Diane Wilson is a writer from Shafer, Minnesota. She is the executive director of the Native American Food Sovereignty Alliance, a national coalition of tribes working to create sovereign food systems for Native people. She has previously published a memoir, Spirit Car: Journey to a Dakota Past, and a nonfiction book, Beloved Child: A Dakota Way of Life. They were awarded the Minnesota Book Award and the Barbara Sudler Award, respectively. In 2018, she was named a 50 Over 50 awardee by Pollen/Midwest.
Her first novel, The Seed Keeper, follows the bookish Rosalie Iron Wing. She has grown up in the woods with her father Ray, a former scientist, until one day he does not return from checking his traps. Rosalie is sent to live with a foster family and strikes up a friendship with Gaby Makespeace—one that forces them to face of their complicated legacies.
Decades later, Rosalie returns home. A widow and a mother, Rosalie takes comfort in her childhood garden as her farm is at risk from a drought and a chemical company. Linda LeGarde Grover calls The Seed Keeper “A gracefully told story of continuity through seeds saved and nurtured by Dakota women… a read that feeds heart and spirit in the same way as do the gardens that are their legacy.”
Anjali Enjeti is a writer, former attorney, organizer, and journalist based near Atlanta, Georgia. She teaches creative writing in the MFA program at Reinhardt University. Her writing has appeared in Harper’s, the Atlanta Journal-Constitution, the Washington Post, Al Jazeera, The Nation, and elsewhere. Her work has received awards from the South Asian Journalists Association and the American Society of Journalists and Authors.
A collection of twenty essays, Southbound begins with a ten-year-old Enjeti’s move from a Detroit suburb to Chattanooga. The shock of the Deep South inspired Enjeti to understand how identity can shape and inspire a commitment to activism. She confronts being a mixed-race brown girl in a mostly white town—not only writing about being racially targeted as a child, but about her own complicity in white supremacy and bigotry as an adult.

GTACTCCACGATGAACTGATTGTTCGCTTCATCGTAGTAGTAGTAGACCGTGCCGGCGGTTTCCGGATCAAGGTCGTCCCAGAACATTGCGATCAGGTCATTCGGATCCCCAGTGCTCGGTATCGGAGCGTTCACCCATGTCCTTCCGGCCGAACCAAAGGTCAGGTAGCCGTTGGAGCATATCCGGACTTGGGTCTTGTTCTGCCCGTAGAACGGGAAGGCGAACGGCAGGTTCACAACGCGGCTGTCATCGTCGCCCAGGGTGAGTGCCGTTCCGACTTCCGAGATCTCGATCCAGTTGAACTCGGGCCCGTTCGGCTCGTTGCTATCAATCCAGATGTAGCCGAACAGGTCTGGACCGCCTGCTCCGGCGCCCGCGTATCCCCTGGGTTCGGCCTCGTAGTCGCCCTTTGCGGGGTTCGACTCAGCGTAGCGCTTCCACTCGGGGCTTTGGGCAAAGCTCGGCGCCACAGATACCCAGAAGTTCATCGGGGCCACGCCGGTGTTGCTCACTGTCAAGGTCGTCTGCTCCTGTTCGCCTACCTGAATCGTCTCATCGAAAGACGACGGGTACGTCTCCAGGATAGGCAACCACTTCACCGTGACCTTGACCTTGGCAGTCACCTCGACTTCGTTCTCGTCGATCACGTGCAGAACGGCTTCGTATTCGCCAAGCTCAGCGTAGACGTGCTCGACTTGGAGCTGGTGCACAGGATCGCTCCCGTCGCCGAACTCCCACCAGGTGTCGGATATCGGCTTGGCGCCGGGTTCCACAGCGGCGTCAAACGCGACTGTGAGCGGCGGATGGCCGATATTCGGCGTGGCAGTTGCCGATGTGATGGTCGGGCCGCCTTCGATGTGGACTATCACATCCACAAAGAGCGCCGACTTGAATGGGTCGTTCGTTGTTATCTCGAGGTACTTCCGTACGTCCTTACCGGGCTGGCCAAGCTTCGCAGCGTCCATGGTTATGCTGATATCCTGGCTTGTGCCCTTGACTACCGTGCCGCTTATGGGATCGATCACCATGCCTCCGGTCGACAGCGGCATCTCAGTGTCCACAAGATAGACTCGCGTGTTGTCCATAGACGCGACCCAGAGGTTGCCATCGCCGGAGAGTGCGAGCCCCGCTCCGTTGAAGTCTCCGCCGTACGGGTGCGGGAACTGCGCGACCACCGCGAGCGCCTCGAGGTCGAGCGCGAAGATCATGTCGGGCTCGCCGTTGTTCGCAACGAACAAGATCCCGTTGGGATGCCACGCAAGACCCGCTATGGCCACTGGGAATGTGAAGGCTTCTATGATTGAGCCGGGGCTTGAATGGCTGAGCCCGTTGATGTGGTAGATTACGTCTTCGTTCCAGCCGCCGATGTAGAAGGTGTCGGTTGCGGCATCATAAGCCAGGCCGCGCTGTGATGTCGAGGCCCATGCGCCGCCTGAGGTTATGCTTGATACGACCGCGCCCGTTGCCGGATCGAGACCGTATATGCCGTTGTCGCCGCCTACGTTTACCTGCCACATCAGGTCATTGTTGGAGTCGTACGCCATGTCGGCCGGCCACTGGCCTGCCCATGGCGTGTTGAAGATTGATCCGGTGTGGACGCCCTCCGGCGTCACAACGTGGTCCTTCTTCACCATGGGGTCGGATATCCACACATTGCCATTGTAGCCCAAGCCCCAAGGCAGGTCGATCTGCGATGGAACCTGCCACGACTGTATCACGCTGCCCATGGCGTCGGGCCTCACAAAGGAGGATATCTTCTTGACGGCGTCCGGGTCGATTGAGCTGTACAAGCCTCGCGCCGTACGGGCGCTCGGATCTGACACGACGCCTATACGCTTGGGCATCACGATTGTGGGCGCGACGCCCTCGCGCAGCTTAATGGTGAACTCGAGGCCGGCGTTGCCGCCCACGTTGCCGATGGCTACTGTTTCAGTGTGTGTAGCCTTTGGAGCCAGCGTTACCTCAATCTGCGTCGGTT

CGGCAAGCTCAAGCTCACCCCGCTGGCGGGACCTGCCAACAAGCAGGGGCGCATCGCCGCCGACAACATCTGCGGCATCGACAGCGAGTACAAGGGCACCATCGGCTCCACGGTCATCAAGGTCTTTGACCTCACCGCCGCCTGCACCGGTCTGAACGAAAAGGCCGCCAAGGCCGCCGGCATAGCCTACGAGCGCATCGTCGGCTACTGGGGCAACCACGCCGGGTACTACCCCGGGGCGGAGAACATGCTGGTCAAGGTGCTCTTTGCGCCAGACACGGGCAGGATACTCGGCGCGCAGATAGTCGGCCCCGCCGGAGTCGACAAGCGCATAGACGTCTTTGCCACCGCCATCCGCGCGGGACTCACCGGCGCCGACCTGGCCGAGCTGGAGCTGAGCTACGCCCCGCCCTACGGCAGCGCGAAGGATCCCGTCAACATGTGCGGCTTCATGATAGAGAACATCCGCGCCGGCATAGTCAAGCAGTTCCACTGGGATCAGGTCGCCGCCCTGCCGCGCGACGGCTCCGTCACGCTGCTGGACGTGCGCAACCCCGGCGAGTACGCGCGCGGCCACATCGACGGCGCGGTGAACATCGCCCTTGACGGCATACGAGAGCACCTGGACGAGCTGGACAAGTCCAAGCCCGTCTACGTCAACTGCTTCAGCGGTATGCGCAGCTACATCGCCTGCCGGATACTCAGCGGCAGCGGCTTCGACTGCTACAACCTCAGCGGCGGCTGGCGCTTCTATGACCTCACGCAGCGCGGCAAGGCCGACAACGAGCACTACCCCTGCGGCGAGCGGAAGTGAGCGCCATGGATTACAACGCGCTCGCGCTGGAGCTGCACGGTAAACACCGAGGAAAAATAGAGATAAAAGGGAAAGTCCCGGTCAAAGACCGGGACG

Southbound casts a wide scope, ranging from feminism, to the AIDS epidemic, to the rise of nationalism. Enjeti also writes about voter suppression—she has been working to get out the vote since 2017, first with Georgia’s Asian American and Pacific Islander community, then by founding the Georgia chapter of They See Blue, an organization for South Asian Democrats.
“Southbound is a potent tonic for our times—ambitious in its scope and refreshing in its candor,” Lacy Johnson writes. “These are fiercely intelligent essays that examine the complexities of how power works on, through, and maybe even for us. Recommended reading for anyone interested in doing the same.”
Sam Florsheim is a writer and barista from Milwaukee, Wisconsin, currently living in Brooklyn. He has worked for HBO and various online music publications. In addition to writing, his other pursuits include photography, graphic design, and post production. Instagram: @samflorsh Twitter: @samflorshei
Max LoSardo is a writer from New York. He is a producer at Soho Radio NYC and a contributor for DailyKnicks.com. Twitter: @mlosa_